Interior Department Announces Reduction of Arizona’s Water Allotment

Farmland at SRPMIC. OAN Archives

In June 2021, O’odham Action News explored how the current megadrought might affect the future of water in the Salt River Pima-Maricopa Indian Community.

At that time, the Lower Colorado River Basin was anticipating the first-ever Tier 1 shortage declaration in 2022, which substantially cut Arizona’s share of the river’s water.

On August 16, in response to the worsening drought crisis, the Interior Department announced actions to protect the long-term sustainability of the Colorado River system, which they said includes commitments for continued engagement with impacted states and tribes.  

The actions particularly focused on a reduction in water being distributed to Mexico, Nevada and Arizona, with Arizona slated to lose 592,000 acre-feet in 2023, 21% of its annual allotment.

This comes after the Bureau of Reclamation released the Colorado River Basin August 2022 24-month study, which sets the annual operations for Lake Mead and Lake Powell in 2023.

“Reclamation remains fully committed to working in a consensus manner across the upper and lower [Colorado River] basins, with tribes, and with the country of Mexico. I am confident that, by working together, we can achieve meaningful change toward a sustainable future for the river that serves as the lifeblood of the American West,” said Bureau of Reclamation Commissioner Camille Calimlim Touton.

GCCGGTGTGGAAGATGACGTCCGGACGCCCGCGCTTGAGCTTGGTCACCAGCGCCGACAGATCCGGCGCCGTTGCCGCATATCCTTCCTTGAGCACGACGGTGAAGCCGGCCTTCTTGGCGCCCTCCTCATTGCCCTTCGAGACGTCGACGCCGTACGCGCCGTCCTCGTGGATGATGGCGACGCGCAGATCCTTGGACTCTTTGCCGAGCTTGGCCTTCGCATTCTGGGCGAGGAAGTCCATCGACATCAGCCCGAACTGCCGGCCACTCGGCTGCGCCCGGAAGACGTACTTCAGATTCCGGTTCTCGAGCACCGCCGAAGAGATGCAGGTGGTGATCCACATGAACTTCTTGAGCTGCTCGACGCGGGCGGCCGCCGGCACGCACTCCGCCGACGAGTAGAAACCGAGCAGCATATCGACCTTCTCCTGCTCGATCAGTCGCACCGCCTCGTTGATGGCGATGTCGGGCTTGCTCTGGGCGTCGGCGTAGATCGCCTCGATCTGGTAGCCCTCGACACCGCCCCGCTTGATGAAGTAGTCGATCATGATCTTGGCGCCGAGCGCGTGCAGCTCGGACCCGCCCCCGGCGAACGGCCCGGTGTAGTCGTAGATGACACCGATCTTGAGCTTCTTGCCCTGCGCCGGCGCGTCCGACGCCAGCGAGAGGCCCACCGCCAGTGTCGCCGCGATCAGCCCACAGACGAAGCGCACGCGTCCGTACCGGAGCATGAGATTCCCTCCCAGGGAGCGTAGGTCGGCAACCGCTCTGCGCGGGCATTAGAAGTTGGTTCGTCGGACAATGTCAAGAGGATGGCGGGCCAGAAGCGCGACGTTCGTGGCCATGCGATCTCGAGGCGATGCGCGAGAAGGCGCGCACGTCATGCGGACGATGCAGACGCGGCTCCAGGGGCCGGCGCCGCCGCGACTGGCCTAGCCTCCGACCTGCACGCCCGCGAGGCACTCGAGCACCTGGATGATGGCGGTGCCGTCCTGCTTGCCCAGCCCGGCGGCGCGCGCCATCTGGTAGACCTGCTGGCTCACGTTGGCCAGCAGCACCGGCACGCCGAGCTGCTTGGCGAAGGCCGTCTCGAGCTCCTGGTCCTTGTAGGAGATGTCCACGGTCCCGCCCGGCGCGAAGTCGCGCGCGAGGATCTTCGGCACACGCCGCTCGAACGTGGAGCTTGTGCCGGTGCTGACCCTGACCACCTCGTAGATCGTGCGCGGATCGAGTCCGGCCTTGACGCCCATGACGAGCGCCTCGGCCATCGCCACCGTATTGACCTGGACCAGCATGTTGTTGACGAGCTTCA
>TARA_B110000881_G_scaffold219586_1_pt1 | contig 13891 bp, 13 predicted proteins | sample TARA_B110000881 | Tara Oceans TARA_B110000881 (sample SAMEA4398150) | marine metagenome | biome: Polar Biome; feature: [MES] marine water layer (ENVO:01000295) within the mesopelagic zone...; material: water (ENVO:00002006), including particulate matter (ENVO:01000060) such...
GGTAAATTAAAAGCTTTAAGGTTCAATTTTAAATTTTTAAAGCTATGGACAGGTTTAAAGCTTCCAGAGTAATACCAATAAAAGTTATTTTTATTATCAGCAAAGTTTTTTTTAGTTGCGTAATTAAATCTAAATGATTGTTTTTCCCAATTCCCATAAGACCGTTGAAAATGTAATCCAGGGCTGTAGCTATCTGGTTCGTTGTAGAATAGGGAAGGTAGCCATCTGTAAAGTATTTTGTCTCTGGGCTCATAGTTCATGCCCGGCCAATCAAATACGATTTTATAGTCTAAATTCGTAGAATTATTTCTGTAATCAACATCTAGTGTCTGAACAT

Michael Byrd, assistant public works director for utilities and roads at SRPMIC, said that the Community’s water usage and supply have not changed in the past year.

“At least until the end of this century, CAP (Central Arizona Project) shortages should not directly affect the Community’s water supply,” said Byrd. “Other SRPMIC water rights are sufficient to serve the needs of the Community. We expect this to continue to be the case in the future with careful monitoring, increased farming efficiencies and smart conservation efforts.”

In upcoming issues, O’odham Action News will explore how the drought and the situation surrounding low water levels at Lake Mead and Lake Powell are affecting other tribal communities.

Previous articleGreat Bend of the Gila Conservation Act Introduced
Next articleTaté Walker Talks ‘The Trickster Riots’ and Collaborating With Family